Mark Corallo was instructed not to speak to the press, indeed not to even answer his phone. Later that week, Corallo, seeing no good outcome—and privately confiding that he believed the meeting on Air Force One represented a likely obstruction of justice—quit. (The Jarvanka side would put it out that Corallo was fired.)

“These guys are not going to be second-guessed by the kids,” said a frustrated Bannon about the firewall team.

Likewise, the Trump family, no matter its legal exposure, was not going to be run by its lawyers. Jared and Ivanka helped to coordinate a set of lurid leaks—alleging drinking, bad behavior, personal life in disarray—about Marc Kasowitz, who had advised the president to send the couple home. Shortly after the presidential party returned to Washington, Kasowitz was out.

Blame continued to flow. The odor of a bitter new reality, if not doom, that attached to the Comey-Mueller debacle was compounded by everyone’s efforts not to be tagged by it.

The sides in the White House—Jared, Ivanka, Hope Hicks, and an increasingly ambivalent Dina Powell and Gary Cohn on one side, and almost everyone else, including Priebus, Spicer, Conway, and most clearly Bannon, on the other—were most distinguished by their culpability in or distance from the Comey-Mueller calamity. It was, as the non-Jarvanka side would unceasingly point out, a calamity of their own making. Therefore it became an effort of the Jarvankas not only to achieve distance for themselves from the causes of the debacle—such involvement as they had they now cast as strictly passive involvement or just following orders—but to suggest that their adversaries were at least equally at fault.

Shortly after the Don Jr. story broke, the president not unsuccessfully changed the subject by focusing the blame for the Comey-Mueller mess on Sessions, even more forcefully belittling and threatening him and suggesting that his days were numbered.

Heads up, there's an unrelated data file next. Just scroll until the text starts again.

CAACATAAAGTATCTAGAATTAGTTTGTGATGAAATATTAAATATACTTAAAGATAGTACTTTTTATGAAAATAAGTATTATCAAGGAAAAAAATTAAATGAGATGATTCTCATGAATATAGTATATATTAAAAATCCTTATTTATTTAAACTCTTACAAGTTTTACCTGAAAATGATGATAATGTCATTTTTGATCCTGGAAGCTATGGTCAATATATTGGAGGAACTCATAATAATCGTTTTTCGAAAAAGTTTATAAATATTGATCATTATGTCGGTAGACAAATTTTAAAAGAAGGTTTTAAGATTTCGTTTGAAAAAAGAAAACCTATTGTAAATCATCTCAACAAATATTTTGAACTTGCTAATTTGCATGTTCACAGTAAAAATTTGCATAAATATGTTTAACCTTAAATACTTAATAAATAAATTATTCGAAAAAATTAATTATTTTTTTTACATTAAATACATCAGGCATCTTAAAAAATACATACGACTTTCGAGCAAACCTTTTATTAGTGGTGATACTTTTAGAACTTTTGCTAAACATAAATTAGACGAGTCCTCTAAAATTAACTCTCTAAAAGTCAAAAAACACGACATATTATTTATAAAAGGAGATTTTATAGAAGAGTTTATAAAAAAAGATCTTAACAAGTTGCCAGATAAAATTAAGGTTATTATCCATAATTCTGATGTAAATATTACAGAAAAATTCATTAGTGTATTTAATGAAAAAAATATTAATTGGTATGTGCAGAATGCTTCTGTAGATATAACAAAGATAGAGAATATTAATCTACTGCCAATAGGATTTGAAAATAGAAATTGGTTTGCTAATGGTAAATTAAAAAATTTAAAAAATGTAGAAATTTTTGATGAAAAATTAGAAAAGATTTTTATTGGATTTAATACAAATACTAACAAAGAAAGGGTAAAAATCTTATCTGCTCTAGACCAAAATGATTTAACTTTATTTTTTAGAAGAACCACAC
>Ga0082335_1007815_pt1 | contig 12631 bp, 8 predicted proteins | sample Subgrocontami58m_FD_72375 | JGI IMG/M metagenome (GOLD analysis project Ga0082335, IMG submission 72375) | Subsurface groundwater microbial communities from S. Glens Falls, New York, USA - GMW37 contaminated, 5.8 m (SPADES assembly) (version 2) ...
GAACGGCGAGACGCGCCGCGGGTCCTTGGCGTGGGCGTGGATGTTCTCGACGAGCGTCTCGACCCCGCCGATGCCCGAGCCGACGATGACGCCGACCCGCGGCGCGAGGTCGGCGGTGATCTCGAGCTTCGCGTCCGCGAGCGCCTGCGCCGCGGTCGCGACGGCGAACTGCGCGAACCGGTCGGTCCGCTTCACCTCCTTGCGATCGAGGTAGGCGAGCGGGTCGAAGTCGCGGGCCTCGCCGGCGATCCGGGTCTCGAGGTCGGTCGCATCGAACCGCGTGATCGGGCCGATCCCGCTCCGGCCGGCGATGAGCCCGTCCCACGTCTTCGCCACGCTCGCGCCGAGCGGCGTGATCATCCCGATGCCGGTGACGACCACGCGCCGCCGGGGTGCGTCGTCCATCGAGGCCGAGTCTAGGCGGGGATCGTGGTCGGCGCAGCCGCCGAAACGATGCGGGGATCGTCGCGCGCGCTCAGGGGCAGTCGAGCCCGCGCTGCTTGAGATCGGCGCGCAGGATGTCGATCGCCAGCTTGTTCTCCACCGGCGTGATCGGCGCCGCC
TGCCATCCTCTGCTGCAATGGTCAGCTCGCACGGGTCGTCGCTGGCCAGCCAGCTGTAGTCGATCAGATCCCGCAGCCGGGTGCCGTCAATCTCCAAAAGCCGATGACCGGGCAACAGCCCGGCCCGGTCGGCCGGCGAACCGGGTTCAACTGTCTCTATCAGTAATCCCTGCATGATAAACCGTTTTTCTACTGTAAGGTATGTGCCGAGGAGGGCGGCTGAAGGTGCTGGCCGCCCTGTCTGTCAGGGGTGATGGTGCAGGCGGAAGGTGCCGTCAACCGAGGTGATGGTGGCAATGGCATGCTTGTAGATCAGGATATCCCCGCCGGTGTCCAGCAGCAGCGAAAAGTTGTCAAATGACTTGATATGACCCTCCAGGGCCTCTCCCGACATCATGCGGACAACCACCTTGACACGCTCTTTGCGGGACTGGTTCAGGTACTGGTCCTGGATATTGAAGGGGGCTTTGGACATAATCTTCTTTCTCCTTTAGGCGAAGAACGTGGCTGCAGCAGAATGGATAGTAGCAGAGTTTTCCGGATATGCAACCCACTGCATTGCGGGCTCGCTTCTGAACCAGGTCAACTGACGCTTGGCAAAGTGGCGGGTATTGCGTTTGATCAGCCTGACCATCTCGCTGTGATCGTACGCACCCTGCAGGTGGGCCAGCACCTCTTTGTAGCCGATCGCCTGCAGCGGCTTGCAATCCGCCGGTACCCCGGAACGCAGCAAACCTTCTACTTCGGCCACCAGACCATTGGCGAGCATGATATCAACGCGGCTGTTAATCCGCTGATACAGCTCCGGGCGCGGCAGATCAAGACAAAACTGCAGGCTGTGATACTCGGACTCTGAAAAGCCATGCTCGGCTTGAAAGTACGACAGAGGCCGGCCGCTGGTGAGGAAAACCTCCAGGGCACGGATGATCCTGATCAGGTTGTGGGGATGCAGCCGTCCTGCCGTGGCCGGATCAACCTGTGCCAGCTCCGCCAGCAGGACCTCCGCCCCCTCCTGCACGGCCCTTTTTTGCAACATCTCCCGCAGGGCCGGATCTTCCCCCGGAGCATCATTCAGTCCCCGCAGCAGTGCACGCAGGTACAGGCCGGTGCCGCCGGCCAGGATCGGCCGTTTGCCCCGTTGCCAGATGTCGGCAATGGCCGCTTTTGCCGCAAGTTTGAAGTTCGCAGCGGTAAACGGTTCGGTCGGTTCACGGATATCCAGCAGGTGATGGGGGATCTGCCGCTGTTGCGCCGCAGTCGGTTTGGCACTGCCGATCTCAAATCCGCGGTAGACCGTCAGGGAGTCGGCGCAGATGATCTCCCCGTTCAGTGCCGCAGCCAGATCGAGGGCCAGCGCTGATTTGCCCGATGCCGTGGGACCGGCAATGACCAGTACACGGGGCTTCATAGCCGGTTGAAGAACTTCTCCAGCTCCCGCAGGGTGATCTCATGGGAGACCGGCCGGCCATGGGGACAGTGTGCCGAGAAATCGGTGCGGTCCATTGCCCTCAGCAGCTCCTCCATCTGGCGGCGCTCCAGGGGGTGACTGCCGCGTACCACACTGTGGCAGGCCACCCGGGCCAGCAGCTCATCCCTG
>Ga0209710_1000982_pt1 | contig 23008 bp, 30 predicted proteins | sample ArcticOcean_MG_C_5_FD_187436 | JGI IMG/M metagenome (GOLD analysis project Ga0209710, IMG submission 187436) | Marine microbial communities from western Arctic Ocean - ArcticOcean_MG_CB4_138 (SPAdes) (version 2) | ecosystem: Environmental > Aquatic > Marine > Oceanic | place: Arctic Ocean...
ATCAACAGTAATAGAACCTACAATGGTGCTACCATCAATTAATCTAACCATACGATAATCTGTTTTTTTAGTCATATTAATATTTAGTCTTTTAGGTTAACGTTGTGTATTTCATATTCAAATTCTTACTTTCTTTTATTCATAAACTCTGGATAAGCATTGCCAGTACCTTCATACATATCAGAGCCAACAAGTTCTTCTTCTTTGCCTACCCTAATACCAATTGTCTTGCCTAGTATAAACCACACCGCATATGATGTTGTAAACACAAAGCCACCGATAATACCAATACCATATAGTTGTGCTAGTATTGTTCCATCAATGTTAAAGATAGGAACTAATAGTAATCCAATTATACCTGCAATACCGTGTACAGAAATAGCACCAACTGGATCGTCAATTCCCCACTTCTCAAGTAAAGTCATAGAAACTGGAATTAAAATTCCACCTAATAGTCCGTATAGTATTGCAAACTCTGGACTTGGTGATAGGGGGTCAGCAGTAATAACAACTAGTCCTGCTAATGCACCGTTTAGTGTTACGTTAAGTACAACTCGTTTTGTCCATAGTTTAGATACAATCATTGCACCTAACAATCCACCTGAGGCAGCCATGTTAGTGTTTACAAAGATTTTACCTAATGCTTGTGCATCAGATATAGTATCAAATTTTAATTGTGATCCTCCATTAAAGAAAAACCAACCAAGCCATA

Bannon, who continued to defend Sessions, and who believed that he had militantly—indeed with scathing attacks on the Jarvankas for their stupidity—walled himself off from the Comey smashup, was now suddenly getting calls from reporters with leaks that painted him as an engaged participant in the Comey decision.

In a furious phone call to Hicks, Bannon blamed the leaks on her. In time, he had come to see the twenty-eight-year-old as nothing more than a hapless presidential enabler and poor-fish Jarvanka flunky—and he believed she had now deeply implicated herself in the entire disaster by participating in the Air Force One meeting. The next day, with more inquiries coming from reporters, he confronted Hicks inside the cabinet room, accusing her of doing Jared and Ivanka’s dirty work. The face-off quickly escalated into an existential confrontation between the two sides of the White House—two sides on a total war footing.

“You don’t know what you’re doing,” shouted a livid Bannon at Hicks, demanding to know who she worked for, the White House or Jared and Ivanka. “You don’t know how much trouble you are in,” he screamed, telling her that if she didn’t get a lawyer he would call her father and tell him he had better get her one. “You are dumb as a stone!” Moving from the cabinet room across the open area into the president’s earshot, “a loud, scary, clearly threatening” Bannon, in the Jarvanka telling, yelled, “I am going to fu@k you and your little group!” with a baffled president plaintively wanting to know, “What’s going on?” In the Jarvanka-side account, Hicks then ran from Bannon, hysterically sobbing and “visibly terrified.” Others in the West Wing marked this as the high point of the boiling enmity between the two sides. For the Jarvankas, Bannon’s rant was also a display that they believed they could use against him. The Jarvanka people pushed Priebus to refer the matter to the White House counsel, billing this as the most verbally abusive moment in the history of the West Wing, or at least certainly up among the most abusive episodes ever.

For Bannon, this was just more Jarvanka desperation—they were the ones, not him, saddled with Comey-Mueller. They were the ones panicking and out of control.

For the rest of his time in the White House, Bannon would not speak to Hicks again.